Do we believe them? Perhaps that’s a matter for each of us to decide for ourselves.
On Freedom of Information, This Writer doesn’t think we need the Liberal Democrats to tell us the Conservative Government’s review is a phony.
The intention has been clearly set out – to rule that the FoI Act, as it currently stands, allows too much information to fall into public hands.
But without the FoI Act, we would not have discovered the extent to which MPs were creatively expanding their expenses claims, with public money being spent on anything from duckhouses and moats to new kitchens. It seems likely that Parliamentarians might still be unhappy about the restrictions imposed after this was revealed, and may not be the best people to review the Act in such circumstances.
Without the FoI Act, This Writer would not have been able to force the DWP into admitting the extent to which sickness benefit claimants have been dying under its draconian rules. Even then, I had to fight hard for the full request to be honoured. When it was, we discovered that the suspension of repeat work capability assessments had led to a fall in the number of deaths.
Without the FoI Act, we would not know that Cyril Smith tried to bully police who were investigating claims that he molested young boys.
Without FoI, we would not know that Lord Janner visited Parliament, months after police were told he was too ill (with dementia) to be questioned about child abuse allegations against him.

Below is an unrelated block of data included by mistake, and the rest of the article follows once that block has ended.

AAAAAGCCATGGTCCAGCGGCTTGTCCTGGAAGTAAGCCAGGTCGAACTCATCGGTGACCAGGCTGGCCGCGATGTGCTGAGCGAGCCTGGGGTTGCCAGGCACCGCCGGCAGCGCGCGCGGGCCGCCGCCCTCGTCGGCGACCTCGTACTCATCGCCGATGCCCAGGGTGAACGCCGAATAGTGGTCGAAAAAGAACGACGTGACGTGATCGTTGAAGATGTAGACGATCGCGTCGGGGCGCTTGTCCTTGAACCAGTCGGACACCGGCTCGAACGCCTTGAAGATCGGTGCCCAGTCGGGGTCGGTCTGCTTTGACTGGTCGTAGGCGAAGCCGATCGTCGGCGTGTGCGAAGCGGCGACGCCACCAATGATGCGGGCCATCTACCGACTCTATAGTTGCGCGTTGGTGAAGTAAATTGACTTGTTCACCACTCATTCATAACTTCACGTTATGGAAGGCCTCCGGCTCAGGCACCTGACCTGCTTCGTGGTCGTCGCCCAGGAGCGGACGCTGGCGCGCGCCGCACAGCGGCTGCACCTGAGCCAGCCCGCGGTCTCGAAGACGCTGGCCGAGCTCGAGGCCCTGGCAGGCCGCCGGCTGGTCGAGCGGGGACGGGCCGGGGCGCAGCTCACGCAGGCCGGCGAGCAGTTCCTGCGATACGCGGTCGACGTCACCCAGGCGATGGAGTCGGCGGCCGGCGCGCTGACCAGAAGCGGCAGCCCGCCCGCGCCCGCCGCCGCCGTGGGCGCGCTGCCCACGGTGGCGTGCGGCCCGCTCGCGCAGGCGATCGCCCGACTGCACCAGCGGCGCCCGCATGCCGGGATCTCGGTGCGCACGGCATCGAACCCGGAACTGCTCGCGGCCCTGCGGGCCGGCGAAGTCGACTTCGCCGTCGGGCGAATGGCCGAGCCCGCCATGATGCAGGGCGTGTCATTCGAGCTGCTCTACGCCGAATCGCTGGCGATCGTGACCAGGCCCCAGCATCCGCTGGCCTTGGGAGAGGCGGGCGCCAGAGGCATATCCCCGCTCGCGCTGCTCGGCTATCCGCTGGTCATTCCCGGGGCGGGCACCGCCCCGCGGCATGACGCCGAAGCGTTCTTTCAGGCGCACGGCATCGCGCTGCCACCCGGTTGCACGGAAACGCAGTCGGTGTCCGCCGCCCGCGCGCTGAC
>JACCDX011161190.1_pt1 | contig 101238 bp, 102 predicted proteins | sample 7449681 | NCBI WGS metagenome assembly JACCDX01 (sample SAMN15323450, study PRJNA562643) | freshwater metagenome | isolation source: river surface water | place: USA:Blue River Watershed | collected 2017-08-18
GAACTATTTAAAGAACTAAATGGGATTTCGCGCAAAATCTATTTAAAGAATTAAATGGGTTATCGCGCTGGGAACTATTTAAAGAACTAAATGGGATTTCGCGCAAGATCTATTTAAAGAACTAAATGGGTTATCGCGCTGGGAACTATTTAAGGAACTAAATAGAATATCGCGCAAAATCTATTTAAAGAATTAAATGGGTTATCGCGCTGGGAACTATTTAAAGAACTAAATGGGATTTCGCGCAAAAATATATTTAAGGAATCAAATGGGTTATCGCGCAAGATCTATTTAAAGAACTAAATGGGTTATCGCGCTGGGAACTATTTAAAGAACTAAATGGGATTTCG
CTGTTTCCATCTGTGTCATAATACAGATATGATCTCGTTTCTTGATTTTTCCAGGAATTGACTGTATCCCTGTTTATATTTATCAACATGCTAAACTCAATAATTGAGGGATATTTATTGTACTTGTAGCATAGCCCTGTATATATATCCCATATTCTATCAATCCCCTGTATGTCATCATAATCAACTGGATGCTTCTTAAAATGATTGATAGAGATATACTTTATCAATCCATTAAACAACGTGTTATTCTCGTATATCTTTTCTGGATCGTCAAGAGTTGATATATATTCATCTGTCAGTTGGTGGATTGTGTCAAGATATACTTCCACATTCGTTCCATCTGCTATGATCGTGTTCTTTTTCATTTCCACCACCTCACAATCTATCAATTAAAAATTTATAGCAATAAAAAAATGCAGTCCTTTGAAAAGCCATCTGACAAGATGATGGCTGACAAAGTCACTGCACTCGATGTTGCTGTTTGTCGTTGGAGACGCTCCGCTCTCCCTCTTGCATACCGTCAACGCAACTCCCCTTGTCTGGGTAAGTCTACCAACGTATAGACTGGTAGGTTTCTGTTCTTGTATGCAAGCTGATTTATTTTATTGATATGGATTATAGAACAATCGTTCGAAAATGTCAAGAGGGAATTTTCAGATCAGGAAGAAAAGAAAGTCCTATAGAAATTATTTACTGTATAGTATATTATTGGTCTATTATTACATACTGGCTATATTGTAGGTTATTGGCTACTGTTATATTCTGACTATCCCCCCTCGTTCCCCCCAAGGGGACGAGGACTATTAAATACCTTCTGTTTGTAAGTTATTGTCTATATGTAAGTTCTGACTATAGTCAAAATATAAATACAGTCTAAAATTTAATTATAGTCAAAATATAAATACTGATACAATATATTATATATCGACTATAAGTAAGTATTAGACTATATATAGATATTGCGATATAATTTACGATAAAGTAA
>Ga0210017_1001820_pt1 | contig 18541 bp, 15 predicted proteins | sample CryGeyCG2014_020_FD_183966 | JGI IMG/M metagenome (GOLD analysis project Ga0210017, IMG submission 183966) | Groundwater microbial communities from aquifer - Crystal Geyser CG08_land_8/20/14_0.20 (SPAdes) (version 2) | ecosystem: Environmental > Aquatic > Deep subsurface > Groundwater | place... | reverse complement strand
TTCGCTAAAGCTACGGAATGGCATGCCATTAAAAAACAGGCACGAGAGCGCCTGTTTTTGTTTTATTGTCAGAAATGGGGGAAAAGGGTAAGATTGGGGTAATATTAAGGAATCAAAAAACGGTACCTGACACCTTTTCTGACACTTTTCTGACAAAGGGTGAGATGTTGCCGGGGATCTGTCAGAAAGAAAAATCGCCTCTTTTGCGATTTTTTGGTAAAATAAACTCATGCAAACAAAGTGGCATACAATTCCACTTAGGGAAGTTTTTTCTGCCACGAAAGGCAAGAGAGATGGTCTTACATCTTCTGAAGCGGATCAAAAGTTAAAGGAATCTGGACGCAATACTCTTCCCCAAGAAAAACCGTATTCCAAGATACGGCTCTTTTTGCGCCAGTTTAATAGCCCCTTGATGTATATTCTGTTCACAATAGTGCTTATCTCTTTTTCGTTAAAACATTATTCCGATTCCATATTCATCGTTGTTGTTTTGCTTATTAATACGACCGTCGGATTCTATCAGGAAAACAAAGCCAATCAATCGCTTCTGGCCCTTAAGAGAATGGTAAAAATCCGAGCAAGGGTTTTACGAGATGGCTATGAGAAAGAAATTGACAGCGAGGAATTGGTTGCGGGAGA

Taking these facts into consideration, it seems clear:
The Conservative Government’s review is less about ensuring fairness and more about hiding corruption.
A former Liberal Democrat minister has described the government commission set up to review the Freedom of Information Act as a “rigged jury”.
Giving evidence to the alternative FoI review set up by Labour deputy leader Tom Watson, Lib Dem peer Lord McNally said he had fought previous attempts by the Conservatives and civil servants to undermine the act while serving as minster of justice during the last parliament. He said the timing of the new review suggested the government felt it could now challenge the act.
“What worries me is that under the coalition the Conservatives knew they couldn’t get rid of the FoI [and] within weeks of having a majority they set up this commission, with this membership … All I can say is somebody has a sense of humour … Talk about a rigged jury.”
Former home secretary Jack Straw, who has previously said he wants the act to be restricted, and McNally’s fellow Lib Dem peer Lord Carlisle who accused the Guardian of a “criminal act” in publishing the Edward Snowden leaks, are both on the commission. McNally is due to give evidence to the commission, led by former civil servant Lord Burns, on Wednesday.
McNally, who is a former leader of the Lib Dems in the House of Lords, also voiced concerns that outsourcing of public services was putting more information outside the public domain and said suggestions FoI had a chilling effect on advice give to ministers was a “myth”.
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